Ondansetron rapidly dissolving film for the prophylactic treatment of radiation-induced nausea and vomiting—a pilot study

Original Article

Radiation Oncology

Ondansetron rapidly dissolving film for the prophylactic treatment of radiation-induced nausea and vomiting—a pilot study


E. Wong * , N. Pulenzas * , G. Bedard * , C. DeAngelis , PharmD * , L. Zhang , PhD * , M. Tsao , MD * , C. Danjoux , MD * , N. Thavarajah , BSc * , B. Lechner * , R. McDonald * , P.M. Cheon , BHSc * , E. Chow , MBBS MSc PhD *

*Rapid Response Radiotherapy Program, Department of Radiation Oncology, Odette Cancer Centre, Sunnybrook Health Sciences Centre, University of Toronto, Toronto, ON.


doi: http://dx.doi.org/10.3747/co.22.2395


ABSTRACT

Introduction

The purpose of the present study was to investigate the efficacy of an ondansetron rapidly dissolving film ( rdf ) in the prophylaxis of radiation-induced nausea and vomiting ( rinv ). Rapidly dissolving film formulations facilitate drug delivery in circumstances in which swallowing the medication might be difficult for the patient.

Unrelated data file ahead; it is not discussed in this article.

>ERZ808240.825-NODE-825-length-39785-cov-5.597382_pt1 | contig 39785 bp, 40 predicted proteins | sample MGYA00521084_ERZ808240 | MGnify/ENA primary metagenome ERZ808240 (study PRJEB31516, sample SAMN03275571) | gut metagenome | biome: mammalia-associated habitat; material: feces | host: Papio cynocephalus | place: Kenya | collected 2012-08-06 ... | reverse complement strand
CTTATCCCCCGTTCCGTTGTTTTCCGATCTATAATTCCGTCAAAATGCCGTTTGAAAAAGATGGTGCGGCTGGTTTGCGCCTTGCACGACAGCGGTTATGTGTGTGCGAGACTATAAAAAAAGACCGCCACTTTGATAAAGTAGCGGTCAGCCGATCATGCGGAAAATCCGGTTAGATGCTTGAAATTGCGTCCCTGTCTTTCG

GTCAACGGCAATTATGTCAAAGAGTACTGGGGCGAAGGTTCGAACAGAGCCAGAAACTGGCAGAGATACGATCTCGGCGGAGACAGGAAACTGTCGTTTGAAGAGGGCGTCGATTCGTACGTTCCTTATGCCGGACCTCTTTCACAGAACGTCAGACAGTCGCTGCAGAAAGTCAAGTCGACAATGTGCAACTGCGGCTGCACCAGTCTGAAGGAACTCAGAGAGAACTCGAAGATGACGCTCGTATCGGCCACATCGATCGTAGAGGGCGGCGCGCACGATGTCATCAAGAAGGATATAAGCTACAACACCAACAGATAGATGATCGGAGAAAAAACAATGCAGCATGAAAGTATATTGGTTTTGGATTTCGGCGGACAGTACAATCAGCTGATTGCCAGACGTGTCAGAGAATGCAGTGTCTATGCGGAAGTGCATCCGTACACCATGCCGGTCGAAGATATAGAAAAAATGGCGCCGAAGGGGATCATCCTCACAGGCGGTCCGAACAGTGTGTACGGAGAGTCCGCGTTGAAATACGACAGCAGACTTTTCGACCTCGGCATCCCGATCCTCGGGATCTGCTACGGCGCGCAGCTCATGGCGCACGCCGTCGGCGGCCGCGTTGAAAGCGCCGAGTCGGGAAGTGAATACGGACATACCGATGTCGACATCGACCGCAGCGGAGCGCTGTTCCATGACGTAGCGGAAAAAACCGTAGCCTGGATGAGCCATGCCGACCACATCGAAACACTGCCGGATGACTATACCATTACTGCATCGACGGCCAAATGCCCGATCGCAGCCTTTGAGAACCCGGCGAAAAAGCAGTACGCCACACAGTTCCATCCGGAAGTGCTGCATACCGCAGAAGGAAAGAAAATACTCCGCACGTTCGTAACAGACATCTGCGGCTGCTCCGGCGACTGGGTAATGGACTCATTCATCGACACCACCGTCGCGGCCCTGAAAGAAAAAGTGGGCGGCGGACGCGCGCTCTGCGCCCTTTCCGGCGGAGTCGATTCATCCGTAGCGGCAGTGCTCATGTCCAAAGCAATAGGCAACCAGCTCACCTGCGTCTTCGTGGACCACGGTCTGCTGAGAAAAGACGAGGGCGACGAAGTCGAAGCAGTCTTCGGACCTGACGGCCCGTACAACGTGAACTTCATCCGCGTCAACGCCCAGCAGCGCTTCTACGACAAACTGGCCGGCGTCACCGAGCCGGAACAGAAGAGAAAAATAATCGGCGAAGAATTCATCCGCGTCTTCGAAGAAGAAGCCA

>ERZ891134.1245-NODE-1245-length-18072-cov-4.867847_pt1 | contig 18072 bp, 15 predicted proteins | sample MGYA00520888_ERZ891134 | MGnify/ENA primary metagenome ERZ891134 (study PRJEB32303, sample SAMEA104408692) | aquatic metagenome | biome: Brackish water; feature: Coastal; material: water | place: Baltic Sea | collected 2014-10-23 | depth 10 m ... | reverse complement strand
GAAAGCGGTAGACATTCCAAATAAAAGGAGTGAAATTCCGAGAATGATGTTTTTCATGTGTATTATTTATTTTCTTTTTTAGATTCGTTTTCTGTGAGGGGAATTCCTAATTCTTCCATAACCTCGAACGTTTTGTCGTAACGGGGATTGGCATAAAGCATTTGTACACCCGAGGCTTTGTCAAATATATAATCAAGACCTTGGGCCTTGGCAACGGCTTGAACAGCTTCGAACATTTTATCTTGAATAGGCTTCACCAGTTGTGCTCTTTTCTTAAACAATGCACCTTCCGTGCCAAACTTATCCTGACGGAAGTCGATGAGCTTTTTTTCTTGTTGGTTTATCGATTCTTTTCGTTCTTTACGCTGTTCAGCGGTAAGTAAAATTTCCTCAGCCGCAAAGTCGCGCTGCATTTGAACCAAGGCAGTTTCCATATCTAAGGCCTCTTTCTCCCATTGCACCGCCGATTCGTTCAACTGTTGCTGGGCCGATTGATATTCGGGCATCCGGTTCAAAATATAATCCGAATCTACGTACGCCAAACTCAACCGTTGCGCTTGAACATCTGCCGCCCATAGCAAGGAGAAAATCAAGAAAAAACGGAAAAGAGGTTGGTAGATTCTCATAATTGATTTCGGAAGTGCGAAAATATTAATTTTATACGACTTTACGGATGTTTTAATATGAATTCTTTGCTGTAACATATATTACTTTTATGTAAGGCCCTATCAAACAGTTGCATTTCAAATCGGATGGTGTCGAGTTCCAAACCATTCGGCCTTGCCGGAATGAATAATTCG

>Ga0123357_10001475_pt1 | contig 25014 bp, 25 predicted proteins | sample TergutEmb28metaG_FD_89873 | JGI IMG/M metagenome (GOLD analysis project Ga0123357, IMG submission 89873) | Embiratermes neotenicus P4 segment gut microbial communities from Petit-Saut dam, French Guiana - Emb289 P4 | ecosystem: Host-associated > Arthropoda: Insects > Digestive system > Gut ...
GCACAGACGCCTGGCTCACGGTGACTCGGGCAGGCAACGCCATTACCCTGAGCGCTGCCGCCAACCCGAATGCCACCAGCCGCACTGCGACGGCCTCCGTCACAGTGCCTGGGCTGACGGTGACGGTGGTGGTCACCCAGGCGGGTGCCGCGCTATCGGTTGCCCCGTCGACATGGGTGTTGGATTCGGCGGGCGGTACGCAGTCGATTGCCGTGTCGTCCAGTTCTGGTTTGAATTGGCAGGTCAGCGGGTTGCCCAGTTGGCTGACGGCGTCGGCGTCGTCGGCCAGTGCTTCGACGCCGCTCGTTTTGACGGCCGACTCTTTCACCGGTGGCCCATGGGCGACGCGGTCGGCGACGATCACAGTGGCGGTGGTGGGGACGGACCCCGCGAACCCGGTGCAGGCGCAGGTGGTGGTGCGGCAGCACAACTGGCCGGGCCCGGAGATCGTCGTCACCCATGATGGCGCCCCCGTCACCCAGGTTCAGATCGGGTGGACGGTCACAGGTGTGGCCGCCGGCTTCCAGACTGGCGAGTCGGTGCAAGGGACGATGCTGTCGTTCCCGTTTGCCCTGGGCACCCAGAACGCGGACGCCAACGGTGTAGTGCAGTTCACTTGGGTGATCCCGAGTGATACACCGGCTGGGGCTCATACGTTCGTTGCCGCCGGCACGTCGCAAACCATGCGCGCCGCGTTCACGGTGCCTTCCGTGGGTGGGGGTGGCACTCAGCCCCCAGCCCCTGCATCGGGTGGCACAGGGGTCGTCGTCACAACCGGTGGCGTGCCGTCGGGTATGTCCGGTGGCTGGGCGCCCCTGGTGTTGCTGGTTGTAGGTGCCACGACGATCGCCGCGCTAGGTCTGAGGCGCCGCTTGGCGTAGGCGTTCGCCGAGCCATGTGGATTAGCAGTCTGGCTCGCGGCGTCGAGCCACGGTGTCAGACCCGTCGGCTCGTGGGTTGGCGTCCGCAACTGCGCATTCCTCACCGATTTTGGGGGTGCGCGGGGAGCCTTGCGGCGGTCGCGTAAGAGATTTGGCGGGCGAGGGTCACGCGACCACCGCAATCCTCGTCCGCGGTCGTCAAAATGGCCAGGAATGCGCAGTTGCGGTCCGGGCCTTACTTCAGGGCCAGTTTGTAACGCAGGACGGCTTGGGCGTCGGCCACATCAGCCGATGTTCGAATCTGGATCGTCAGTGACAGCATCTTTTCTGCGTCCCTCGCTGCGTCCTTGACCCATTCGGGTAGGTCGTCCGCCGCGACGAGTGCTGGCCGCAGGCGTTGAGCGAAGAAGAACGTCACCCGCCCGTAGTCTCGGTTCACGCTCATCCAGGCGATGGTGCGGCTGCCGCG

Methods

Patients undergoing palliative radiotherapy at risk for rinv were prescribed ondansetron rdf 8 mg twice daily while on treatment and were asked to complete a nausea and vomiting–specific daily diary, the Functional Living Index–Emesis ( flie ), and the European Organisation for Research and Treatment of Cancer Quality of Life Questionnaire–C15 Palliative ( qlq -C15- pal ). Patients were categorized as receiving primary or secondary prophylaxis based on whether they had already experienced emetic episodes. “Overall control” was defined as a maximum increase of 2 episodes of nausea or vomiting from baseline. “Acute phase” was defined as the days during radiation until the first day after radiation; “delayed phase” was defined as days 2–10 after radiation.

Results

The study accrued 30 patients. Rates of overall control for nausea and for vomiting during the acute phase in the primary prophylaxis group were 88% and 93% respectively; during the delayed phase, they were 73% and 75%. Rates of overall control for nausea and for vomiting during the acute phase in the secondary prophylaxis group were both 100%; during the delayed phase, they were 50%. The number of nausea and vomiting episodes was found to be significantly correlated with the flie and qlq -C15- pal questionnaires.